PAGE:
Sunday morning quarterbacking

428px-reitz_baltimore_training_camp Forgive me for being so crass -- but do you think God cares who wins a football game?

Call me a Giants fan, but I have problems with the idea that God can be swayed to take one side over another -- even when the score is tied, with one timeout left.

I suspect that represents the perspective of a number of Baltimore Sun website readers, and their clergy.

But this theologically mainstream understanding is totally unrepresented in a feature posted today in advance of the Ravens-Steelers game tomorrow.

"Pastors plan on keeping Ravens in Prayers, Sermons" retails interviews with a number of local clergy, male and female. The slightly arch tone of the lede suggests that we aren't going to get too deep here:

The Rev. Frank Reid III has a problem: how to dress for tomorrow's service at Bethel AME Church in Baltimore. Should he deliver the sermon wearing his Ravens sweat shirt or the Ray Lewis jersey?

"We've encouraged the congregation to wear purple," Reid said. "And at some point [during the service] I will mention that we want to pray for the team."

Purple passion has reached the pulpit.

All around town, the clergy are throwing their ecumenical weight behind the Ravens, who play Pittsburgh tomorrow night for a spot in the Super Bowl.

Go deeper into the article, and you find some amazing quotes:

"I'll work the Ravens into my sermon, even though there's a lot going on," said the Rev. Kristin Dubsky, assistant pastor of Christ Lutheran Church in the Inner Harbor. "There's the [presidential] inauguration and Martin Luther King Jr. Day - plus, I need to work Jesus in there, too."

The Ravens aren't the only ones in the game needing guidance, Dubsky said.

"We should really pray for the officials on Sunday," she said, mindful of the questionable decision that gave Pittsburgh the winning touchdown in the teams' last meeting. "They better not mess it up like last time."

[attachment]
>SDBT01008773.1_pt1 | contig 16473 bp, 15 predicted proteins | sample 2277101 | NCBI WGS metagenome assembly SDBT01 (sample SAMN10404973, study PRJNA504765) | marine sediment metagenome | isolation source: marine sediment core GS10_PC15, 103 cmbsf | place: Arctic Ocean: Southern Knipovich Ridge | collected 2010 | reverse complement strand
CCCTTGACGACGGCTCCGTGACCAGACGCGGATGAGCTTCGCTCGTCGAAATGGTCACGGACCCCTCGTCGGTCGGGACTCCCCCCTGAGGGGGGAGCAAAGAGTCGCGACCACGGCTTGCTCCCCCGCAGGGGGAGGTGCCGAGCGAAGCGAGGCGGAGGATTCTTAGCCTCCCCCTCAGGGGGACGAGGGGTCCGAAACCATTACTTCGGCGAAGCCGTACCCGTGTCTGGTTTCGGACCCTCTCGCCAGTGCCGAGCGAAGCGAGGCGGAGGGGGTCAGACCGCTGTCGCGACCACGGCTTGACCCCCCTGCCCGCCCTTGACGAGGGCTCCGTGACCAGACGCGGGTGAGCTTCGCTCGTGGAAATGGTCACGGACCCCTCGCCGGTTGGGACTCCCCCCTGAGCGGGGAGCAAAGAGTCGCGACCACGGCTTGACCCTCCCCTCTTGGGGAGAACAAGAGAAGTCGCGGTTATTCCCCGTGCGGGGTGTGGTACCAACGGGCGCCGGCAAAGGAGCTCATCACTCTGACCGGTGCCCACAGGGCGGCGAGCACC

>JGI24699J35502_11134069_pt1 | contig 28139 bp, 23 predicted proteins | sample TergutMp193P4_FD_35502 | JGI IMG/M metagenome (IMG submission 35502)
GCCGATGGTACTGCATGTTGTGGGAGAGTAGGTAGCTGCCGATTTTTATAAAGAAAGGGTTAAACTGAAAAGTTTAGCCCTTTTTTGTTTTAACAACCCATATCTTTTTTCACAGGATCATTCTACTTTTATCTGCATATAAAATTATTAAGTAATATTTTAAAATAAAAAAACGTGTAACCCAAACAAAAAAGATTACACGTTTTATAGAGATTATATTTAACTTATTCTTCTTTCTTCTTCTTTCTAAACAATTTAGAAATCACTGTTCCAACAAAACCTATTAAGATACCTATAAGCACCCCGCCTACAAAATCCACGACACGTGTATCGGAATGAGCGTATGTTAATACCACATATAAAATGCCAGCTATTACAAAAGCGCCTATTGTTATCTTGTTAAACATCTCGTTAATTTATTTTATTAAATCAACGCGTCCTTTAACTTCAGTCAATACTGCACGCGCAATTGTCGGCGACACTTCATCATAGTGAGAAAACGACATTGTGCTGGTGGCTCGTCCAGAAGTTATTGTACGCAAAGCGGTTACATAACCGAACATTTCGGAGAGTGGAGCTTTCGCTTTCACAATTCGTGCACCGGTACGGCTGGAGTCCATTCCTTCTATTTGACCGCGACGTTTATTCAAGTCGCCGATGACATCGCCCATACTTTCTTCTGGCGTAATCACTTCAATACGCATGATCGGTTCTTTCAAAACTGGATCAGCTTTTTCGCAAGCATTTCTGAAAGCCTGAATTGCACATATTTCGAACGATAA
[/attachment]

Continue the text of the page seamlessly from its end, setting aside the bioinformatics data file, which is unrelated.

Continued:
Rooting for the Ravens is about more than just football, said Dubsky's husband, Michael, who ministers at St. Luke's.

"Here in Hampden, as everywhere, people are hurting, and this team provides a respite, a distraction from the troubles they face on a daily basis," he said. "The Ravens offer a sense of common fellowship with one's neighbors, and that's part of what church is all about.

"Also, the narrative of the Ravens' season is a good illustration of how God still works in amazing ways - and that even when things are dark, there are surprises. The Ravens' turnaround doesn't trump the main [Christian] story line, but it's an example of community and hope."

The Dubsky's offer us wonderful examples of how sports worship, like civil religion, is threaded through American life.

Near the end of the story, there is a quote from Catholic priest Erik Arnold that suggests he hasn't totally succumbed to Raven mania.

"With little kids there, you need to be careful what you say," he said. "You don't want children to come back with, 'Well, we prayed for them to win and they didn't, so what is God doing?'"

You mean that after all of this prayer, they might lose?

Without being too tough on the writer, because this story is clearly meant to entertain, it did leave the impression that clergy sometimes take their football as seriously, or more seriously than their faith.

A few quotes with historical or scholarly perspective on football worship would allow readers to have their cake (Ravens, of course) and eat it, too.

Oddly enough, I didn't find a similar story in the Pittsburgh papers, but I did find plenty of blogosphere material about whether God loves the Steelers, or has turned away from them.

Judging from this story from the online Tribune-Review, Steelers fans are more interested in getting even.

You'd think you were in Philadelphia.

Joe Reitz of the Baltimore Ravens at training camp from Wikimedia Commons

Please respect our Commenting Policy